You may be thinking that the graphic below has nothing to do with Agile, and you’re right – it wasn’t created for this purpose. It was published by Gartner to help us understand the maturity and adoption of specific technologies. In the talk that Tristan Kromar gave at the ‘Entrepreneurial Spirit in the Enterprise’ hosted by Lean Enterprise Toronto, he mentioned that this same cycle can be witnessed in organizations trying to adopt agile – which as we know, is not easy.
If you find yourself in the ‘Peak of Inflated Expectations’ area of the cycle or anywhere before it you should be very careful. This represents the highest risk area of the agile adoption cycle, and if expectations are set to be really high, the crash into the trough of disillusionment will be very sharp. You might notice this when the organization reacts with organizational changes in response to their realization that their first implementation of scrum or kanban didn’t solve their problems right away.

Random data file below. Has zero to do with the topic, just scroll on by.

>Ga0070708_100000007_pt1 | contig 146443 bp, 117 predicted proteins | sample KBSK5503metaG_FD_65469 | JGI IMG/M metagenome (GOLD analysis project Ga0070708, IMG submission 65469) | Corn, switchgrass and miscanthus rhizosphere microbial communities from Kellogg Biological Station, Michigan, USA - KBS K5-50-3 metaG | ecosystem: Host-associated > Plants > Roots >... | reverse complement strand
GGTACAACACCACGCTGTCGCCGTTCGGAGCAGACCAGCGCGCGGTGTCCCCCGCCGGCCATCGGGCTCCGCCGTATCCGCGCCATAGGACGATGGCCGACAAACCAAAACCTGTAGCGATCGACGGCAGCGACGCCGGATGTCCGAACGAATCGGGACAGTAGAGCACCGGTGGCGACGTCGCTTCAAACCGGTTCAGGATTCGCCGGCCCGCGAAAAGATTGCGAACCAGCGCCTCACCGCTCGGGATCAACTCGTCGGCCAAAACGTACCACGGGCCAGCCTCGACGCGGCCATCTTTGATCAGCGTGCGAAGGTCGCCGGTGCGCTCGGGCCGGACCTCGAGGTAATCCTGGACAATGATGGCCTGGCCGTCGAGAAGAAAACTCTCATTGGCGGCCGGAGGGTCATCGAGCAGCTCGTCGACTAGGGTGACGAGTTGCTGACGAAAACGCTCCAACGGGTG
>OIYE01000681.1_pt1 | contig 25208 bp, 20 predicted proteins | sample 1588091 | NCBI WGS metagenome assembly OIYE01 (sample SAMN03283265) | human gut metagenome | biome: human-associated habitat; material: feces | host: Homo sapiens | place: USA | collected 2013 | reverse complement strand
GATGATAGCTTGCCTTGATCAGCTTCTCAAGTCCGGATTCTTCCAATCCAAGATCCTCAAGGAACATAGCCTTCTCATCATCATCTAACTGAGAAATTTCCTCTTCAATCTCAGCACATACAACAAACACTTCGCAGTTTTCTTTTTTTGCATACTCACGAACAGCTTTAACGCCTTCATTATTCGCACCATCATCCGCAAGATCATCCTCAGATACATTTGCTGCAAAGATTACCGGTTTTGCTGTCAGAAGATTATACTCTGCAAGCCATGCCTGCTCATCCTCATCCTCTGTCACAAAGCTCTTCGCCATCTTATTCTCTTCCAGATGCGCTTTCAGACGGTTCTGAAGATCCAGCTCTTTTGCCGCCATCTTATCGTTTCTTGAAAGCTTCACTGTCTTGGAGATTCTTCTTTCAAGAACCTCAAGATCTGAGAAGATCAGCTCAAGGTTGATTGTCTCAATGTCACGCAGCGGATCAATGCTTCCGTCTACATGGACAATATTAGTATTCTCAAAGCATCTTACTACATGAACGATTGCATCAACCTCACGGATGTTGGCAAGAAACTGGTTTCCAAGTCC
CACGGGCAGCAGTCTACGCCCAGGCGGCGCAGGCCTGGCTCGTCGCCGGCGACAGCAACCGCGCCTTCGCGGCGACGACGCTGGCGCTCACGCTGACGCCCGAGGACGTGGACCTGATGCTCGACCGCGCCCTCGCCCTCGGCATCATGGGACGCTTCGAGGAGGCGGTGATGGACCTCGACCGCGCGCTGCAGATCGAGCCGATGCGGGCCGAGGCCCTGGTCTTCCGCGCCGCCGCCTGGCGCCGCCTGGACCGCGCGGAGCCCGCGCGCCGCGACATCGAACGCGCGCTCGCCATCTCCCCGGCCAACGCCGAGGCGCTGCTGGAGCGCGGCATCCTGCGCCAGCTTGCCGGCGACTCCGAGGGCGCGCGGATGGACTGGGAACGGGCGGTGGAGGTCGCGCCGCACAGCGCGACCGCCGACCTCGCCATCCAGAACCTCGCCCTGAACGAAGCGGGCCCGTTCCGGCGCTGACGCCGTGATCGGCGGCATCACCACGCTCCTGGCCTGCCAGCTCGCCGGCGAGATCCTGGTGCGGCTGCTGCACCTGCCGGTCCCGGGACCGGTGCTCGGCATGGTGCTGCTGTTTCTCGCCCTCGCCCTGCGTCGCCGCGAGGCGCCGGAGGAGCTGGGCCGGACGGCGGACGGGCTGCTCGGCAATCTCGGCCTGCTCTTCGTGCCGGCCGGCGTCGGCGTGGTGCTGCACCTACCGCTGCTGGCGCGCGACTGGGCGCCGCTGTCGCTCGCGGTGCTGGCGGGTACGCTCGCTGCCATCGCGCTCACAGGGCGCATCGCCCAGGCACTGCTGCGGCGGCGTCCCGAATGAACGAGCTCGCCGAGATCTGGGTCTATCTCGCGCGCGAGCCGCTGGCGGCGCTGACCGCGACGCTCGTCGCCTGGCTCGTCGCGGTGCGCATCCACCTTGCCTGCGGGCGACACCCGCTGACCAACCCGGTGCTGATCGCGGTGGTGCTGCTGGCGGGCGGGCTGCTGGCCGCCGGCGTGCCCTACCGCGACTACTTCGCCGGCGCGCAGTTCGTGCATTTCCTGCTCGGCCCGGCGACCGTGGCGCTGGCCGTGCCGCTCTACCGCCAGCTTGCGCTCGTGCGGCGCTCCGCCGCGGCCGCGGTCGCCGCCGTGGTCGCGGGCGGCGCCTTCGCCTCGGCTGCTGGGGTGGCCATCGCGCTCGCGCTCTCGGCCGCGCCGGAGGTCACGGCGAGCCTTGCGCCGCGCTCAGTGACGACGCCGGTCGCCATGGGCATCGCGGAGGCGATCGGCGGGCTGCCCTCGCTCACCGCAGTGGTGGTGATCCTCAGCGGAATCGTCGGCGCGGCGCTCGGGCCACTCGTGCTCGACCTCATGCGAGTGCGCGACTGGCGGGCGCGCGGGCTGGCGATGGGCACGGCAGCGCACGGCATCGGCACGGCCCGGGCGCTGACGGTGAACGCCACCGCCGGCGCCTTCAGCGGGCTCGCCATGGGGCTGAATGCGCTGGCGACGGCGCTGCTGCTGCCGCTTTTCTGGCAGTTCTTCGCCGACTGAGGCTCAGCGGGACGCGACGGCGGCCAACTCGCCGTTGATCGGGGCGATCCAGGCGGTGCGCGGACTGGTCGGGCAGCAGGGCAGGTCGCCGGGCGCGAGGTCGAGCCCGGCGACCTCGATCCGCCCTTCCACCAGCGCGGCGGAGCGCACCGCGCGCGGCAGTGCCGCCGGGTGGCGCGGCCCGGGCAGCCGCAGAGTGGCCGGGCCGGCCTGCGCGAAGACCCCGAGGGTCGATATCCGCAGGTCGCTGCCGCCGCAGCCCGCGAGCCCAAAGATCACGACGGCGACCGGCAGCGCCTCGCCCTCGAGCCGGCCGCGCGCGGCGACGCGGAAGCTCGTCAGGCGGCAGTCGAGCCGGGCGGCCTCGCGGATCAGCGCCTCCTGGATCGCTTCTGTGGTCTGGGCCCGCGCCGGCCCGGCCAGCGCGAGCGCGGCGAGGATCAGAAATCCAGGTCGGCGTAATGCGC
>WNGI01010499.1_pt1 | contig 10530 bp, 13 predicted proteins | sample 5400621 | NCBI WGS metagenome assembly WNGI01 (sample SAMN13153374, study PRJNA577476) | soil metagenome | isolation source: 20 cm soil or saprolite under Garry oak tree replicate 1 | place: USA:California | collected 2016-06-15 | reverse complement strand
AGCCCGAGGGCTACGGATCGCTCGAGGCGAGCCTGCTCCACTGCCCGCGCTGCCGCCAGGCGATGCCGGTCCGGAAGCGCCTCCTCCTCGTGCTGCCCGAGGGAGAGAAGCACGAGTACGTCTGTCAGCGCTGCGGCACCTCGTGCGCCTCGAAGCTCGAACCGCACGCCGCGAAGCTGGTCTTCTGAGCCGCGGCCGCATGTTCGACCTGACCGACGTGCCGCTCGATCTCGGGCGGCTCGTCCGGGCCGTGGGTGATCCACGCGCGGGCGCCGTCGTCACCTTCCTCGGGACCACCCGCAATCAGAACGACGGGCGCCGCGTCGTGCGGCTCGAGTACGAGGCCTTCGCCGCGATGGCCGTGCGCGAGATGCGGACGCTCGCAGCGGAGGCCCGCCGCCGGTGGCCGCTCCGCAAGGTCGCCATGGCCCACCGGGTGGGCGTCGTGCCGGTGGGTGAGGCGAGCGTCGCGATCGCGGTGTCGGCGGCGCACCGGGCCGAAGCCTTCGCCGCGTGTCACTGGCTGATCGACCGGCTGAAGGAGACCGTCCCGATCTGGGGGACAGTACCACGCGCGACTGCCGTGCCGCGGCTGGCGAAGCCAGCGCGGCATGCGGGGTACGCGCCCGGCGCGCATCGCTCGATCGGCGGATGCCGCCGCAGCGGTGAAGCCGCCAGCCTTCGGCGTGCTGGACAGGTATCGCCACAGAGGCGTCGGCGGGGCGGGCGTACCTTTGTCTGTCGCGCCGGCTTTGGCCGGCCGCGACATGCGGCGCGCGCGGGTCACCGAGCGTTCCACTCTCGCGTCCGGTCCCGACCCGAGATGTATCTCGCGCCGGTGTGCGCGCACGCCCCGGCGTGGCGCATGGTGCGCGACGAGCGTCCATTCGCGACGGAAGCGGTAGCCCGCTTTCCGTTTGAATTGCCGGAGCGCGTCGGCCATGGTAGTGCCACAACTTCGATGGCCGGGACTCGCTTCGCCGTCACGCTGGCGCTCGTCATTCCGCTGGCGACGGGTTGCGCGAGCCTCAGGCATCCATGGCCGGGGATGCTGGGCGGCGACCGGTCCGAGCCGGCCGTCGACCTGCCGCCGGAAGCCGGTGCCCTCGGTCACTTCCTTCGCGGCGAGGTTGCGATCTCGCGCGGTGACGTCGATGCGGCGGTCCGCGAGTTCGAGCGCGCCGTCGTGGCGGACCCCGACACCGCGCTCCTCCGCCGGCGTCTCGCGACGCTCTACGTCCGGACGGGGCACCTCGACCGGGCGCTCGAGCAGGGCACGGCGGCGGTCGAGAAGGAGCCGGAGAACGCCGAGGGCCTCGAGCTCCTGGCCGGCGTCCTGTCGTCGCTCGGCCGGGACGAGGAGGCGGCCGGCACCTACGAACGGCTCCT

If you’re coaching an organization to use Agile, set the right expectations upfront. There will be a steep and long learning curve that has to happen before gaining the productivity that leadership wants and expects. The adoption of agile frameworks is an investment in the organization itself and should be seen as one. If these expectations are clearly set at the very beginning the peak of inflated expectations can be lowered, and the crash into the Trough of disillusionment should not be as steep.